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But such an indictment ignores the fact that evangelicals--fundamentalists especially--care deeply about matters of faith and theology; they embrace a kind of doctrinal precisionism.
They cover precisionism in the 1920s and 1930s, the scene above and below the streets of New York, the Syracuse printmakers, and the memories of Herbert Pullinger, Abe Blashko, Mark Freeman and Charles Keller.
In considering Hemingway's use of the still life as a visual partner to narrative, it is useful to place this strategy in the context of American Precisionism, a movement in painting that emphasized the "thingness of things," the essential power inherent in everyday objects, as in Williams's famed red wheelbarrow.
He helped integrate European tenets of Cubism, Precisionism and Surrealism into the language of the American art scene" McCormick Gallery had just launched a two-year touring exhibition of Matulka's 1921-1950 works, and those brought to the L.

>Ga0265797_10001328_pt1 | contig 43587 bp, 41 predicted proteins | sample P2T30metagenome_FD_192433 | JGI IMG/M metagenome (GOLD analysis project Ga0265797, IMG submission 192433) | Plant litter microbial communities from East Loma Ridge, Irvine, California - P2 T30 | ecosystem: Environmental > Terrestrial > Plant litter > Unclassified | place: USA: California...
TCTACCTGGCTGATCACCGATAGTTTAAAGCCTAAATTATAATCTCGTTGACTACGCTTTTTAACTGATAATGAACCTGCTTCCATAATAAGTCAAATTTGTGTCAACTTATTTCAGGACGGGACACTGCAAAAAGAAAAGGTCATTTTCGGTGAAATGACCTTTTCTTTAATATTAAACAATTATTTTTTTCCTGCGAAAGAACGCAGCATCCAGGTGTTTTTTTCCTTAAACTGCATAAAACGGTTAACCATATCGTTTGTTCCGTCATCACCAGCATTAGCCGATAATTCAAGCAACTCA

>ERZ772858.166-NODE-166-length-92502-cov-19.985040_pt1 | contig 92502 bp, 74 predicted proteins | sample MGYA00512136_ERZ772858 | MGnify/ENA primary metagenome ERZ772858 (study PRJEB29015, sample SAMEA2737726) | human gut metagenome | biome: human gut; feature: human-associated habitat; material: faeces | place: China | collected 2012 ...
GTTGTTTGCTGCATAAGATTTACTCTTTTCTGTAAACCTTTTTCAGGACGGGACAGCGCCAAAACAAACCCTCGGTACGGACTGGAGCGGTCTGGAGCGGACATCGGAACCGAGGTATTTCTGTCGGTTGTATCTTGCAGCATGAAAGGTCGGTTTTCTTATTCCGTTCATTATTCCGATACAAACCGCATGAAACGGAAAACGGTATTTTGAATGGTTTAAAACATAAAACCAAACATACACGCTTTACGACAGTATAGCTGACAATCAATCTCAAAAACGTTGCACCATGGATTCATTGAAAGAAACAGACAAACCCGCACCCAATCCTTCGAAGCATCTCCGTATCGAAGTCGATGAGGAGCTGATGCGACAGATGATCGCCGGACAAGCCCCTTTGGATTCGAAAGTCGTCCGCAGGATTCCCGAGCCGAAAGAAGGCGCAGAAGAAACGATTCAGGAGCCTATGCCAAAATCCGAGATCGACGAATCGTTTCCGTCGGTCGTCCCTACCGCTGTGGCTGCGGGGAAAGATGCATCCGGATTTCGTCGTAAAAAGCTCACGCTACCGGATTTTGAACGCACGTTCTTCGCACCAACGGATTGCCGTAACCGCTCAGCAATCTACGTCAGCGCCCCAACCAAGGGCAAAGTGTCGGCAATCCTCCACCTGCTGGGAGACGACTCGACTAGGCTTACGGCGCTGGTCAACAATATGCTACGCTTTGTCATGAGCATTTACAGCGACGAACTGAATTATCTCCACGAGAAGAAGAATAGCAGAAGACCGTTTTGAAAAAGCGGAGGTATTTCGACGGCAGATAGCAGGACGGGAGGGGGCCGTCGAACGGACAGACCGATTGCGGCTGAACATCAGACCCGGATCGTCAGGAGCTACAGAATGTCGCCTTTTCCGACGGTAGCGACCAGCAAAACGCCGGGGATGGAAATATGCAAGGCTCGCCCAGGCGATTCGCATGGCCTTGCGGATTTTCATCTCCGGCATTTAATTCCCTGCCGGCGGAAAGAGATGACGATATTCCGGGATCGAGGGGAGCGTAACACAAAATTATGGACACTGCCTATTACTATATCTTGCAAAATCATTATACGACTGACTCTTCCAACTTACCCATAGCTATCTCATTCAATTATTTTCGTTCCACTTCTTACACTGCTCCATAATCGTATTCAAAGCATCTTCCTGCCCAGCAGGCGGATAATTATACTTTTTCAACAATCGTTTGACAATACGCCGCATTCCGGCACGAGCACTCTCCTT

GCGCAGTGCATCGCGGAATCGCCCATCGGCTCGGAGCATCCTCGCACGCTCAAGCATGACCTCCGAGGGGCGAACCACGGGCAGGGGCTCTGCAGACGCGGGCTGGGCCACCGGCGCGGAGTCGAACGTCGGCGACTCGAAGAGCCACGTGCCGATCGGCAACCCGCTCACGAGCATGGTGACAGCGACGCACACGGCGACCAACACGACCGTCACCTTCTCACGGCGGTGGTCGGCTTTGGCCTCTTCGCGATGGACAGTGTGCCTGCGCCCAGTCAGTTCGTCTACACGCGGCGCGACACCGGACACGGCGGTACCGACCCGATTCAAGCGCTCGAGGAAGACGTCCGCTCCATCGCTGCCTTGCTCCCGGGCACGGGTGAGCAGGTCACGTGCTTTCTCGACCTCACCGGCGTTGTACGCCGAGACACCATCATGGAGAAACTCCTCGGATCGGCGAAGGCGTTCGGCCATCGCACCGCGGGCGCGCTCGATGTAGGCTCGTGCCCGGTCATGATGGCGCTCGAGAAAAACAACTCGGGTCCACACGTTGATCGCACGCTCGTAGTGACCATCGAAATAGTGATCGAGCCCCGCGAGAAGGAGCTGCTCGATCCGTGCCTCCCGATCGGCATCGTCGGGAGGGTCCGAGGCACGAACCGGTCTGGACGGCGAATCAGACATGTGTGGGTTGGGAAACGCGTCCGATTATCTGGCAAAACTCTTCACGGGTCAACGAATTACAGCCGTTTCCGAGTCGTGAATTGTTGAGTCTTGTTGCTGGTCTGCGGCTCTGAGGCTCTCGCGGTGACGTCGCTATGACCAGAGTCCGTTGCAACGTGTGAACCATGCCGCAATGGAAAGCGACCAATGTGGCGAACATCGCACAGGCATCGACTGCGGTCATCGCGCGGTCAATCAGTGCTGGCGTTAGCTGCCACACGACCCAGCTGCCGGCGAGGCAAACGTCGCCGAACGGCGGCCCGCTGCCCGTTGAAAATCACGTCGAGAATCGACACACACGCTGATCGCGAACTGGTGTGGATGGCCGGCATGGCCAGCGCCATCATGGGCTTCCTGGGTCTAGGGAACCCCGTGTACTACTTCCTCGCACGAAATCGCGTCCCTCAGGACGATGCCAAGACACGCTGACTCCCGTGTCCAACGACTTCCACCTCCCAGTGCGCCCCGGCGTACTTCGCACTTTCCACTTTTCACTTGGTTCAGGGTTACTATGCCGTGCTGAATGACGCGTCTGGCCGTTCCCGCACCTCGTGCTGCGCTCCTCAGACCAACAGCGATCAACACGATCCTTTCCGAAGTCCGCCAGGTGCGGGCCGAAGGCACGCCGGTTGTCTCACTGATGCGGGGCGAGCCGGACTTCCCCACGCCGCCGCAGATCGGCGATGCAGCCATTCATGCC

However, as scientific management, efficiency, scientific accuracy, expertise, precisionism, and professionalism became the watchwords of American scientific progressivism, the notion that nature functioned as a touchstone of human sympathy and feeling--a resonant space that triggered the recognition of "perfect correspondence" (to use Thoreau's term) between spirit and matter--came to seem hopelessly naive.
Precisionism was a fairly short-lived movement (1920-30s) that stemmed from Cubism (1908-20) in Europe, and was pioneered in the United States mostly by Charles Sheeler and Charles Demuth.